The Aberdeen City Council has agreed to spend almost $1 million to replace railings at Leidos Field at Ripken Stadium, prompting a debate on how to pay for ballpark-related costs going forward.
Earlier this summer, an engineering assessment of the 15-year-old home of the Aberdeen IronBirds Class A Baltimore Orioles minor league affiliate, concluded more than $3.1 million worth of repairs and fan enhancements would be needed over the next 10 years.
As the council voted Monday night to proceed with the railing replacement – considered the most pressing issue from a fan safety standpoint, City Manager Randy Robertson mentioned the city might consider selling the stadium, which has long been a drain on Aberdeen's finances, as a possible future option.
"I am not sure why we can't figure out some way to get more money out of that stadium," Councilwoman Sandra Landbeck said.
Mayor Patrick McGrady agreed the city needs to generate some cash flow or look at all its financial options for the stadium.
"It's a big chunk of change, to fix that stadium," he said.
The council unanimously agreed to award a contract for $358,000 to Whiting-Turner in Newark, Del., for repairs to the concrete around the base of railings throughout the stadium and a contract for $635,590 to Tuttle-Dant Clayton Corp., of Fisher, Ind., to replace the composite plastic railings.
The project will be funded by a $450,000 grant approved by the Maryland General Assembly in 2015 and city funds, according to Public Works Director Kyle Torster.
Although McGrady wanted to further review the overall repair and renovation needs for the stadium – and possible strategies for paying for them – before proceeding, Councilman Tim Lindecamp said he saw no reason to wait.
"It's a safety thing," Lindecamp said, calling the railing project "pretty cut and dried."
Robertson told McGrady the only currently available option for paying the city's share of future repairs and maintenance is by "taking it out of the general fund."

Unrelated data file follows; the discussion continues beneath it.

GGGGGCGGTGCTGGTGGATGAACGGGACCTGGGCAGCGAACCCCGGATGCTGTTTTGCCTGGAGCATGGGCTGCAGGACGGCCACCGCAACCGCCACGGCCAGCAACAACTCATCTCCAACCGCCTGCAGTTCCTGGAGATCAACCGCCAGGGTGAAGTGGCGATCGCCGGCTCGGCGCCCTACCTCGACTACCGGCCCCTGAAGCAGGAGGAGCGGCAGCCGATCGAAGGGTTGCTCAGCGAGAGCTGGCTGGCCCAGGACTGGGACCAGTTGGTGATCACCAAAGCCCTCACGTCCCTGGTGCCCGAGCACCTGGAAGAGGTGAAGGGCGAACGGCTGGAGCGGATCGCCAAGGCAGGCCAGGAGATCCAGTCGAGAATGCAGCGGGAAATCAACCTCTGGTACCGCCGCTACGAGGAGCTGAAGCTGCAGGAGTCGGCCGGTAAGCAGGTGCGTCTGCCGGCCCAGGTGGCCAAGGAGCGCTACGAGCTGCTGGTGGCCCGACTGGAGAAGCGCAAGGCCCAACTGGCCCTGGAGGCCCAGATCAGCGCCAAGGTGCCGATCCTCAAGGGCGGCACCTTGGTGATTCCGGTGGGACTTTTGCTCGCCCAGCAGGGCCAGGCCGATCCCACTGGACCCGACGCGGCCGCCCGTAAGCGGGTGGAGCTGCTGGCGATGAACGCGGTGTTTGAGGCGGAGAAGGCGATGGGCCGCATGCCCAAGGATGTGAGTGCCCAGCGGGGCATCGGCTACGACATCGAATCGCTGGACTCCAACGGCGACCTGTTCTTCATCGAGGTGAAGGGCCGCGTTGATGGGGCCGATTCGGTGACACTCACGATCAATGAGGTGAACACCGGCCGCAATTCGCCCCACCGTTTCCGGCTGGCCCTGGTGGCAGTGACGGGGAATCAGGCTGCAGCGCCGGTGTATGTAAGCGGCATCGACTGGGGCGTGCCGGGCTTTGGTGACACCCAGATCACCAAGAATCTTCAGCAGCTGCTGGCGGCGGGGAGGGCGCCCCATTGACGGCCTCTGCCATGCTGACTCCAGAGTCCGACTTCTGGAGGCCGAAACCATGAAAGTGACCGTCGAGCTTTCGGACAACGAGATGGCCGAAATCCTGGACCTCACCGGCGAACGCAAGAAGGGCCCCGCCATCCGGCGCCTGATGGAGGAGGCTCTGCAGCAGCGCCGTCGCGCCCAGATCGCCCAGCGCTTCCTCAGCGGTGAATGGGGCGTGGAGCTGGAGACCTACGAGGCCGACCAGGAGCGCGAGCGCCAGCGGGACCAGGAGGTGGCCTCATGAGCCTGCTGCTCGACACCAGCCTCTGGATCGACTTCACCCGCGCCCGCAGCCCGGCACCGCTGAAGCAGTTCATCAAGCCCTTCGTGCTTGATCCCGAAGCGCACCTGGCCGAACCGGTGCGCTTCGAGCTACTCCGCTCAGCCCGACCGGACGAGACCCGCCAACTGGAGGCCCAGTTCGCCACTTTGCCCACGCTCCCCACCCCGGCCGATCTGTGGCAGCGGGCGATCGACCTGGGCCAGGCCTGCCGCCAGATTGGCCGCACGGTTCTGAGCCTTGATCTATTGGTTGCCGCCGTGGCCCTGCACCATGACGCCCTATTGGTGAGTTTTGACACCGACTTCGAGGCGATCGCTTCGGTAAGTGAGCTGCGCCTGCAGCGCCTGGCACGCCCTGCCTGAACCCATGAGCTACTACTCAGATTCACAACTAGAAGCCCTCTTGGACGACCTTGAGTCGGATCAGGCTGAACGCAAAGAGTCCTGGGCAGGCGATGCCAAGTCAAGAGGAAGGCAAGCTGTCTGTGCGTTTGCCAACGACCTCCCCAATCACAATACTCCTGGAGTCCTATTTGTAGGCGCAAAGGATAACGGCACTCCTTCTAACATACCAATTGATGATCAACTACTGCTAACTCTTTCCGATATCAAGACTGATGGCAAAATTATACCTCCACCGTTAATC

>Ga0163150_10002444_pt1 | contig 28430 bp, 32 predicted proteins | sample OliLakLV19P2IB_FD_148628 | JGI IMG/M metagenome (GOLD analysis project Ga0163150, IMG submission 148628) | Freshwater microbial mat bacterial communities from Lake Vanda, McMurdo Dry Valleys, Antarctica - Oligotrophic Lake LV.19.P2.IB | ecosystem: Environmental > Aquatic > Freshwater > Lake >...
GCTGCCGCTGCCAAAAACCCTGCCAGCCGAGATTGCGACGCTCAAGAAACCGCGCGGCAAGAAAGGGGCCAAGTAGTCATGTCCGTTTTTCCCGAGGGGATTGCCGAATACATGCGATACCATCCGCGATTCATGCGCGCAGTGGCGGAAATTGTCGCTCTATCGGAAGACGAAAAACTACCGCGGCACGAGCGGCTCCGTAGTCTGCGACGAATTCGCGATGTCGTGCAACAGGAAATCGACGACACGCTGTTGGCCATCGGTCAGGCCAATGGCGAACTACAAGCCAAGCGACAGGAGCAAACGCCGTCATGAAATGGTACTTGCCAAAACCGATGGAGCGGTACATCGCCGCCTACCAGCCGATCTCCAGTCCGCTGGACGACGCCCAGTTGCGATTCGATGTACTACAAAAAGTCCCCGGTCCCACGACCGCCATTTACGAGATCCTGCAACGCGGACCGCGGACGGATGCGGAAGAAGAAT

That will be complicated, he said, by other potential new expenses hanging over the city's head, among them stormwater management programs to avoid federal fines like those recently levied on Bel Air and Havre de Grace.
"It's not a happy picture," Robertson said.
Councilwoman Sandra Landbeck said: "I am not sure why we can't figure out some way to get more money out of that stadium."
The sole tenant of the city-owned stadium is the Ripken Baseball organization, which owns the IronBirds, and pays the city approximately $60,000 to use the facility on a year-round basis for baseball and non-baseball events, Robertson said last month. Aberdeen also receives local admissions and amusement tax revenue from stadium events.
Although the city is responsible for stadium maintenance, Ripken Baseball officials noted last month that their organization worked with legislators to secure the 2014 grant being used for the railing repair project.
The current stadium lease is coming up for renewal and preliminary discussions have begun, according to both parties.
On Wednesday, McGrady clarified that there are no plans, nor have there been any discussions, about selling the stadium.
"In my opinion, it would be wonderful" if Ripken Baseball took over the stadium, he said, but cautioned there have been no discussions thus far about substantiative chances in the relationship with Ripken Baseball.
The mayor added, however, that "the city is in a position now where we are, effectively, managing a stadium."
All four of Maryland's minor league stadiums are owned by government entities.
The largest, Prince George's Stadium, home of the Bowie Baysox, is owned by the Maryland-National Capital Park and Planning Commission, which encompasses Prince George's County Department of Parks and Recreation.
Salisbury's Arthur W. Perdue Stadium, home of the Delmarva Shorebirds, is owned by Wicomico County, while Nymeo Field at Harry Grove Stadium, home of the Frederick Keys, is owned by the City of Frederick. Both were built in the 1990s and are about the same capacity as Ripken Stadium.